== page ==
Monday, November 8, 2010

Agra

Yes, I made it to the Taj Mahal.

We left Delhi by the early morning train on AC Second class, which is a very comfortable (if perhaps a bit chilly) way to travel the 3.5 hours. We didn't have our return journey booked, which lead to a bit of hassle as I'll explain later.

Agra is one of the most touristy cities in India, and especially after the Commonwealth Games, has institutionalized the tourism. That being said, you can only expect one thing from being so obviously a tourist- you're gonna be ripped off.

Our Breakfast Nook.

We took breakfast in a cozy rooftop cafe (where I had my first peanut butter toast) before heading off to the Taj Mahal around noon. The Archaeological Survey of India controls most of the cultural heritage sites around the country and they institute a differentiated price for all attractions based on nationality. For example, at the bottom of the heirarchy of culturally considered sites, to get into the Buddist caves at Lonavala, nationals pay 5 rupies. Non-national (aka international tourists) pay 50. As one of the biggest international attractions, the Taj Mahal is almost 7 times what all the other attractions are at an entry price of 750 rupies for non-nationals. Which, granted, is $17 dollars and totally worth it, but it's a bit frustrating being so obviously labeled as a "rich foreign tourist".
ताज महल

That being said, I don't really know how to describe actually visiting the Taj Mahal. It was beautiful. यह बहुत सुंदर था। (Sorry, I just have learned to type in Devanagri and may occasionally repeat myself in Hindi just to prove that I can.) It was unbelievable- the symmetry is REALLY that perfect. The cool, white marble screams of a luxury that I can not even process and the eloquent grief remains forever poignant. Although the mausoleum was finished in 1652, the Mughal Emperor Shah Jahan was shortly thereafter confined to Agra Fort across the river after his son Aurangzeb took power. I don't have many pictures from Agra Fort because my camera battery pooped out on me, but I was awed by the majesty of this grandiose palace and fortification. The intricate detailing and excessive white marble evoked a heartbreaking romanticism that was only emphasized by the view of the Taj Mahal across the river.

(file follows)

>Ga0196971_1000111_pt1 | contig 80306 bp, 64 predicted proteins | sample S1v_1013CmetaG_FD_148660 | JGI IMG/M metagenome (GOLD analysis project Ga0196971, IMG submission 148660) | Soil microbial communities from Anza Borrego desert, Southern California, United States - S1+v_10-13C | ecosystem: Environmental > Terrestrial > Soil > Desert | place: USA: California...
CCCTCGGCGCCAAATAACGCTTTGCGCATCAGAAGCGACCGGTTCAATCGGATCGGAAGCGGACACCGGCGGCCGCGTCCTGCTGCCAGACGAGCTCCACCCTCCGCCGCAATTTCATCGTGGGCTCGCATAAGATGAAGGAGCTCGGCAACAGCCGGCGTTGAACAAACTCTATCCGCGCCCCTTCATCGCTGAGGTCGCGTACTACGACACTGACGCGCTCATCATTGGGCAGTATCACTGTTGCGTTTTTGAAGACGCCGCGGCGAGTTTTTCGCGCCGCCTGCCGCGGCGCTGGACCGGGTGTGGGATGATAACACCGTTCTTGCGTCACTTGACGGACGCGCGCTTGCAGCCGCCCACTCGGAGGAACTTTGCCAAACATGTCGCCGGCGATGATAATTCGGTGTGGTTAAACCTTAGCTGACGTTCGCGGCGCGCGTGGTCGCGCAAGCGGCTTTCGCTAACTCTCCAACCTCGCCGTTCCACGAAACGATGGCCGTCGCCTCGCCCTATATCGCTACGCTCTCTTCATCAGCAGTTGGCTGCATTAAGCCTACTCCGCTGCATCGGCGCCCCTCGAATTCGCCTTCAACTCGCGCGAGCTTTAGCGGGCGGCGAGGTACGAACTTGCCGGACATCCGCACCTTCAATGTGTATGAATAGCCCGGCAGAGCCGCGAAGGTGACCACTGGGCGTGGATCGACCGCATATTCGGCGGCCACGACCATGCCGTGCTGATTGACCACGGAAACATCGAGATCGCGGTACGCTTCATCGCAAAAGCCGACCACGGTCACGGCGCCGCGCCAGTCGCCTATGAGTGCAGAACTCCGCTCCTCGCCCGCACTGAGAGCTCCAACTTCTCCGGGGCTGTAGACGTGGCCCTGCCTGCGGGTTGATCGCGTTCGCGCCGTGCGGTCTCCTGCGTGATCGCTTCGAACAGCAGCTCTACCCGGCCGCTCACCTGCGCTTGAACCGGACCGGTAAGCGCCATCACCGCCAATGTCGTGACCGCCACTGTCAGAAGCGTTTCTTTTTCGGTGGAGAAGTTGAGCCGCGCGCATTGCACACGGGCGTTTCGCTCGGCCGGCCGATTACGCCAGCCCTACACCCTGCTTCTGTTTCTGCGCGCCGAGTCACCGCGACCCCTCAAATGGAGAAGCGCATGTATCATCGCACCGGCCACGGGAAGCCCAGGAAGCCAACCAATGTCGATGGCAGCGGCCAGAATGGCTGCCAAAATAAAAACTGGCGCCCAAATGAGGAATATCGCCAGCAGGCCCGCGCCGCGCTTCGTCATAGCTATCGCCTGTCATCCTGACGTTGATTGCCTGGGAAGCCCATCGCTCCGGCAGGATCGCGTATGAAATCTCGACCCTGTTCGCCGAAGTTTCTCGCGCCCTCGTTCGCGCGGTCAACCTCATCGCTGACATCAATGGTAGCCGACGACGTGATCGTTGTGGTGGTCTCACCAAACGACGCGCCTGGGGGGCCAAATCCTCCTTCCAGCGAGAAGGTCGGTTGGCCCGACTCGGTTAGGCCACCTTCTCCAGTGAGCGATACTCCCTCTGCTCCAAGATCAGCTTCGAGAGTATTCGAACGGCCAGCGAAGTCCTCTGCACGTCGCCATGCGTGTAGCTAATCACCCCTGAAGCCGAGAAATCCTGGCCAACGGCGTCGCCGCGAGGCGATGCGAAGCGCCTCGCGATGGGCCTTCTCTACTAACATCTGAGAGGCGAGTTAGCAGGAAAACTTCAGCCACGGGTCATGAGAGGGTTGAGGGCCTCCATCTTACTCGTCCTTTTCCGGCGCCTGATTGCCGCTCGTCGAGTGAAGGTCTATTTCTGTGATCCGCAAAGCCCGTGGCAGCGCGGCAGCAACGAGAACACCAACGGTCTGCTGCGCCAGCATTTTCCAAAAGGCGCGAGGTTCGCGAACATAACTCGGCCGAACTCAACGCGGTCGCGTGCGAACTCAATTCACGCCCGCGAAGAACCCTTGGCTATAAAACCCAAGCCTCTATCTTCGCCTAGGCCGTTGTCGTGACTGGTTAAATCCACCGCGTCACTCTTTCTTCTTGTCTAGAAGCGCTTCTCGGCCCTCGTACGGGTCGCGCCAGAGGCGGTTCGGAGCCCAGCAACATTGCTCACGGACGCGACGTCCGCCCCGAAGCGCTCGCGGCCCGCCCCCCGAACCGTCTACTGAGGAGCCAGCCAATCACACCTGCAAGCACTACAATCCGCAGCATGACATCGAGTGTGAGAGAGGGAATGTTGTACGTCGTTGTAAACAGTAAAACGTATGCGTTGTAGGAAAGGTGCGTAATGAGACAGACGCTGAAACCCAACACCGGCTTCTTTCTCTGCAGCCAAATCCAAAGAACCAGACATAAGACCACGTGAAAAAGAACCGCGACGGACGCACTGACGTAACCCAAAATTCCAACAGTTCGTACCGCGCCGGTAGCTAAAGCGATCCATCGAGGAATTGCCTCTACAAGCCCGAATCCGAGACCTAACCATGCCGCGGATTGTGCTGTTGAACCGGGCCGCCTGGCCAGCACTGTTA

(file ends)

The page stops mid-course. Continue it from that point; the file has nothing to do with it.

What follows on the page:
View from Agra Fort

I couldn't help but imagine Shah Jahan trapped in this marble palace as his love lay across the river, never to be forged until after his own death.

Tuesday, November 2, 2010

Tour Inside Qala-i-Kuhna Masjid

video

Sight-Seeing in Delhi: Part II

We started our day by heading over to the Raj Ghat, which is a memorial to Mohandas Gandhi, the Mahatama, at the place where he was cremated. The place was very busy and it was almost disconcerting to see a vast manicured lawn after so much of the urban landscape.


I was fascinated by the Old Fort (Purana Qala), a huge complex of monumental architecture, mosques, and fortification. Since my knowledge of the site is limited by the various plaques around the grounds, let me quote.